Less than 2 percent of Permian basin tight oil wells are commercial at $30 per barrel oil prices.
Sorry about that. I know that many believe that U.S. shale and tight oil plays are commercial even at current low oil prices but data on the Permian basin and Bakken plays simply does not support that belief.
To make matters worse, Pioneer and EOG have made outrageous claims about Permian basin reserves in their 3rd quarter 2015 earnings reports that no sensible person should believe. Statements like these simply add to the mistaken idea that tight oil plays get a pass on the laws of physics and economics and that somehow the U.S. is going to beat Saudi Arabia as the low-cost “swing producer” of the world. I wish that were true but trust me–based on data, that’s not going to happen.
The Permian basin is one of the oldest producing areas in the United States. It has been thoroughly drilled and is in a hyper-mature phase of development. The Spraberry, Wolfcamp and Bone Springs plays that Pioneer and EOG are pursuing (Figure 1) are really secondary recovery projects in which horizontal drilling and hydraulic fracturing have replaced water and CO2 injection methods used in the past. Few new reserves should be expected. Most of the claims that these companies make are really about higher recovery efficiency of existing reserves. Related: The Golden Age Of Coal In China Is Over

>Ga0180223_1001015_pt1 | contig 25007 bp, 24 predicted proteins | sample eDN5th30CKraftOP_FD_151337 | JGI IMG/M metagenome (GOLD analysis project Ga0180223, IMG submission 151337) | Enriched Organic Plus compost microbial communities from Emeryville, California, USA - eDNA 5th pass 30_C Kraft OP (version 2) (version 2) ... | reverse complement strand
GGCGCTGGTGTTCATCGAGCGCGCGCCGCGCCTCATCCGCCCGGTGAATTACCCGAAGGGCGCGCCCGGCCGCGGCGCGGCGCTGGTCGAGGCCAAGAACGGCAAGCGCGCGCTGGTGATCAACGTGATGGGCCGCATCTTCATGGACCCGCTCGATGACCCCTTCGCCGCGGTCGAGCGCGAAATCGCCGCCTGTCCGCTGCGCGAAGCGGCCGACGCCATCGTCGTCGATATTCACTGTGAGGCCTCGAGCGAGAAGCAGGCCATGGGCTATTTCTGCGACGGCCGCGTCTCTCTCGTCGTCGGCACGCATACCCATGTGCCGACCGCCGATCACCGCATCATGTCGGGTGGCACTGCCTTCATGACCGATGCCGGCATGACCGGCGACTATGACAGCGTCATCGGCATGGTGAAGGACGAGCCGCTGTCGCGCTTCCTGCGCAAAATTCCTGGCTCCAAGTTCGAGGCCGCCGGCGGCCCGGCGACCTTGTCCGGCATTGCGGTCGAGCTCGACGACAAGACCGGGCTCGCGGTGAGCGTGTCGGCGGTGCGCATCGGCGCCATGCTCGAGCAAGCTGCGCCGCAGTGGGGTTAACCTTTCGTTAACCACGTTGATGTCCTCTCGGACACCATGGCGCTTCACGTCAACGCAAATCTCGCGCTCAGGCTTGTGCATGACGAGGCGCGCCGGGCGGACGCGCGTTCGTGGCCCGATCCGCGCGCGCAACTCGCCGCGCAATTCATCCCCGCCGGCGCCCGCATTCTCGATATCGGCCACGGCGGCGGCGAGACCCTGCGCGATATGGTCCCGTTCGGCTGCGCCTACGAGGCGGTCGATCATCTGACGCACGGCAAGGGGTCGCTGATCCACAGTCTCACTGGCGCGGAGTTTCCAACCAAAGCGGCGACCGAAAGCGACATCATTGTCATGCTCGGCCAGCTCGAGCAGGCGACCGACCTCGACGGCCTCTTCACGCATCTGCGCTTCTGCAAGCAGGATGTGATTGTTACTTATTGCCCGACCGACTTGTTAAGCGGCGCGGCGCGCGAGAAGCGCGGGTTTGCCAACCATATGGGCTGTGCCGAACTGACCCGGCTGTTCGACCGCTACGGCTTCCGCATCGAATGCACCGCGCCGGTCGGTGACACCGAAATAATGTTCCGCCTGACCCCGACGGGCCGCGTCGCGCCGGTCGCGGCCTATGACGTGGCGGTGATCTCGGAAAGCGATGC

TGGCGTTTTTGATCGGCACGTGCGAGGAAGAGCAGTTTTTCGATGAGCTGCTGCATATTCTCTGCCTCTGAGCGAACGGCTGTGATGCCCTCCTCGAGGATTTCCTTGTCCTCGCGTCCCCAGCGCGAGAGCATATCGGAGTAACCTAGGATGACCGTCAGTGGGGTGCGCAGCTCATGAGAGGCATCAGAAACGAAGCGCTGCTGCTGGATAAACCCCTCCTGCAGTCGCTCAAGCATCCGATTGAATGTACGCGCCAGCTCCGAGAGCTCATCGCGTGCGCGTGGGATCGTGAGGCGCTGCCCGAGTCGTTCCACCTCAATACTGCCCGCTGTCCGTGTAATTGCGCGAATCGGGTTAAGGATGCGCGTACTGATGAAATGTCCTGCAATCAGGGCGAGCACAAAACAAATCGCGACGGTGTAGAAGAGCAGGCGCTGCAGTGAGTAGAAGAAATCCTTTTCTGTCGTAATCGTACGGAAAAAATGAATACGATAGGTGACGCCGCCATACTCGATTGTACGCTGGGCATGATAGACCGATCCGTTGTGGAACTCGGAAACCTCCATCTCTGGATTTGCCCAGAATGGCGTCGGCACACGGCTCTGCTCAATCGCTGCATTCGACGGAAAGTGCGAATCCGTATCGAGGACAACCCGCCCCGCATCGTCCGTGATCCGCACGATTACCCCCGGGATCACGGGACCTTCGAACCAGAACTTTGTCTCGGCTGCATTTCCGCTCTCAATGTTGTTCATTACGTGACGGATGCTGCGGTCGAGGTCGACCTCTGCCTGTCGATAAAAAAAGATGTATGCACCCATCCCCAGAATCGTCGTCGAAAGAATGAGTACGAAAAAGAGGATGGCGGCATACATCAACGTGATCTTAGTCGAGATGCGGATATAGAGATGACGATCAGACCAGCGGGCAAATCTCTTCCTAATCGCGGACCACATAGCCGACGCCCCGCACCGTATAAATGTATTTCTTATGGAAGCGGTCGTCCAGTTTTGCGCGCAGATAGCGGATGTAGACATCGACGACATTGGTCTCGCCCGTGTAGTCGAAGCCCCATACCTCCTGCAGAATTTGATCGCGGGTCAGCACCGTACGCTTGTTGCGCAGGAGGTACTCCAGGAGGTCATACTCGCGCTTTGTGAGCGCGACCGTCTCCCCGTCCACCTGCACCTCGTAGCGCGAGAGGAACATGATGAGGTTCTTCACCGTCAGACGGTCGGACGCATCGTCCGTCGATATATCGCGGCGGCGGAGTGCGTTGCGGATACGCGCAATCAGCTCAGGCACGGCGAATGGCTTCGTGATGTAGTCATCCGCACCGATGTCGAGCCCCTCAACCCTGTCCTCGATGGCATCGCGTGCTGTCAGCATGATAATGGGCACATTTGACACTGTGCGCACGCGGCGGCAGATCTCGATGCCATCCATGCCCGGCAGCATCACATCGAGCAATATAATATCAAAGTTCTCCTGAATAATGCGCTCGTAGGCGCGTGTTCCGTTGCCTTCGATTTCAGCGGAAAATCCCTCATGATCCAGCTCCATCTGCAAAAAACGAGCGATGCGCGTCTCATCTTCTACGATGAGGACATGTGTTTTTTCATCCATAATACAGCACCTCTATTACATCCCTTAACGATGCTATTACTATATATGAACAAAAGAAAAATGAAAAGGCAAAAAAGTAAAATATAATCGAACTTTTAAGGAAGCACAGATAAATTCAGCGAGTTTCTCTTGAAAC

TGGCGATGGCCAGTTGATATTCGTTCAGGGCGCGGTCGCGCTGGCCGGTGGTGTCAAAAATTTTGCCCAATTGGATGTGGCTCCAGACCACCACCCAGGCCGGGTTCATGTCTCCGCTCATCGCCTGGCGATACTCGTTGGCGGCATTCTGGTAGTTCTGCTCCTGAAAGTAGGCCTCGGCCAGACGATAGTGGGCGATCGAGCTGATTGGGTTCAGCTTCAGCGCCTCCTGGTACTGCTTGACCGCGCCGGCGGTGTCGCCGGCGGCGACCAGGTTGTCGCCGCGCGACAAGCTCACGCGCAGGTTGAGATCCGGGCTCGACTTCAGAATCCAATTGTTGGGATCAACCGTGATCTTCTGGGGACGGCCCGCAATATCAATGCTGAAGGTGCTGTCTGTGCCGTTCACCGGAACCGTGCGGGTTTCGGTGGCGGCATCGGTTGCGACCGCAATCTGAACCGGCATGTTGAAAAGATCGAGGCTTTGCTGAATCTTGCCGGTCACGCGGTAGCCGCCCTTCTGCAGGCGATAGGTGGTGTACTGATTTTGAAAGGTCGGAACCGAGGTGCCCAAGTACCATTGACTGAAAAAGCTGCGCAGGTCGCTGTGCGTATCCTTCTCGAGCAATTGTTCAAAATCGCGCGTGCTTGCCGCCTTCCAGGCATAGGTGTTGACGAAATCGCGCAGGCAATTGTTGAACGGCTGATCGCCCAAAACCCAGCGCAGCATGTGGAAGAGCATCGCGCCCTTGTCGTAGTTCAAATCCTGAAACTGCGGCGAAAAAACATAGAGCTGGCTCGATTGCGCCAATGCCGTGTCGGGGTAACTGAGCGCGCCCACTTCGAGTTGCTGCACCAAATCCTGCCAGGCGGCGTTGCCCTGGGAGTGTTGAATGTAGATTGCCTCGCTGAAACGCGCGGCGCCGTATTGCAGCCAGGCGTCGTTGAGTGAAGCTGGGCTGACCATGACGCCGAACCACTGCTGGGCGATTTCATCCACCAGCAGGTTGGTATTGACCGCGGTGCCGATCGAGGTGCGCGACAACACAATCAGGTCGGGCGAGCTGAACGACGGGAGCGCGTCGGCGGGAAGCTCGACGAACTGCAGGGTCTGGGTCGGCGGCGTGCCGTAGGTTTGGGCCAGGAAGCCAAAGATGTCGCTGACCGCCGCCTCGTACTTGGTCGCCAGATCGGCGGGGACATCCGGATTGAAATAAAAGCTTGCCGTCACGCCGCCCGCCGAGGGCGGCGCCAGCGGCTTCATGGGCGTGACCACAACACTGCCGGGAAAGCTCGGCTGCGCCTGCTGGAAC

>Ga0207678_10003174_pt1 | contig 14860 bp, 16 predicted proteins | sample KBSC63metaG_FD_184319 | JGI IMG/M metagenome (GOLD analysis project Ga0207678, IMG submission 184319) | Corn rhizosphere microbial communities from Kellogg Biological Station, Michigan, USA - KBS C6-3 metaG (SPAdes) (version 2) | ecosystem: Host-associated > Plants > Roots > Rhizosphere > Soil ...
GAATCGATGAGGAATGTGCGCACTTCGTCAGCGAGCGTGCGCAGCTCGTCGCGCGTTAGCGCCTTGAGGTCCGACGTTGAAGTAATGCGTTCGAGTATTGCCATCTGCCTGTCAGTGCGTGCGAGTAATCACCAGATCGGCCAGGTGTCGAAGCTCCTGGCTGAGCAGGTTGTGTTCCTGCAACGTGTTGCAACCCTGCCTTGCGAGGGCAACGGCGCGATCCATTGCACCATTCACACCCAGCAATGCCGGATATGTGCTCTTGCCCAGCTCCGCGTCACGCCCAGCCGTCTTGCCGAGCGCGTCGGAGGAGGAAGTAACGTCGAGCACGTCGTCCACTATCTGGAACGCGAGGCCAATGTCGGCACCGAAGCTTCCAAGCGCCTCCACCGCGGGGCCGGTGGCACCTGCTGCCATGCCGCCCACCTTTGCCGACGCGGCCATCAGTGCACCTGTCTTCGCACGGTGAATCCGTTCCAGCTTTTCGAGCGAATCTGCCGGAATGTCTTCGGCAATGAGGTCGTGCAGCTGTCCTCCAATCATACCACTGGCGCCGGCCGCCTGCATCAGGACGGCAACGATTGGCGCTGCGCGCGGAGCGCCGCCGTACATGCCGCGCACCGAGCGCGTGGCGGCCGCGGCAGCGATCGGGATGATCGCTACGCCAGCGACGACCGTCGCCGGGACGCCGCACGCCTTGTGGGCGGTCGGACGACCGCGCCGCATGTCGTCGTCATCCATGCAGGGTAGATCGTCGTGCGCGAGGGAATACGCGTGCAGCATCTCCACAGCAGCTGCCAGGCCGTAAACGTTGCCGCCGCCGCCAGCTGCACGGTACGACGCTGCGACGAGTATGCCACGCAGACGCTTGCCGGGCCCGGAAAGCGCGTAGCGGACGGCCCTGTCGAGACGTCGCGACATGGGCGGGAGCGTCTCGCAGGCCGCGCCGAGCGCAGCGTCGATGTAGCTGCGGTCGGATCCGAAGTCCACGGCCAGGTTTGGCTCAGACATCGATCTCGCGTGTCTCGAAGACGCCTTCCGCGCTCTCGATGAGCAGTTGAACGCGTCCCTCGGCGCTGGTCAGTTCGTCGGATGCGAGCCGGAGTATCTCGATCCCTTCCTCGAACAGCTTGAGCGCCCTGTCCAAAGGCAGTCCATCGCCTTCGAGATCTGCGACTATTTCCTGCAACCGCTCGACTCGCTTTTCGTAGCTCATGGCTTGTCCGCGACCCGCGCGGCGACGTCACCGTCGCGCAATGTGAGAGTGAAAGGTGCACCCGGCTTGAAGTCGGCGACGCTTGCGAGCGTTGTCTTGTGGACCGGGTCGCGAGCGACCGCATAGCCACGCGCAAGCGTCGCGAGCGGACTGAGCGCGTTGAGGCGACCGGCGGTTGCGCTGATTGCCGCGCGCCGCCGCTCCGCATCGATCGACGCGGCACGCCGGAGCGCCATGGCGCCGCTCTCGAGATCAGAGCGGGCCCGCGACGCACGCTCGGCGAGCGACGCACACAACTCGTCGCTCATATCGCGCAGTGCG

None of these plays are remotely commercial at present oil prices. In the most-likely per-well reserve case, these plays require break-even oil prices in the range of at least $50-$75 per barrel, and current wellhead prices in the basin are less than $30 per barrel.
Figure 1. Horizontal Wolfcamp-Spraberry & Leonard-Bone Spring play location map, Permian basin.
Source: Drilling Info & Labyrinth Consulting Services, Inc.
(Click image to enlarge)
Reality Check: The Claims vs. Proven Reserves for the Permian Basin Related: Icahn Ousts Cheniere CEO For ‘Aggressive Expansion’ Plans
Let’s put that in context.
Total proven crude oil and condensate reserves for the United States as of the November 2015 EIA report are 39.9 billion barrels. So, these two companies claim that they have reserves or resources of more than one-quarter of all U.S. reserves in 3 plays in the Permian basin. According to the same EIA report, the Permian basin has less than three-quarters of a billion (722 million) barrels of proven tight oil reserves.
Pioneer’s claim is by far the more preposterous of the two but it wasn’t very long ago (May 2014) that EOG CEO Bill Thomas told investors that his company wasn’t really all that into the Permian basin. Related: Breakthrough In Hydrogen Cracking Could Create Clean Fuel
Pioneer CEO Scott Sheffield has been making statements for a few years about the Spraberry that ought to give his company’s General Counsel heart seizures.
It is incredible that analysts have not challenged Sheffield’s claim over the last two years that the Spraberry is second only to the Ghawar Field (Saudi Arabia) as the world’s largest oil field.
What exactly do analysts analyze, anyway?
By Art Berman for Oilprice.com
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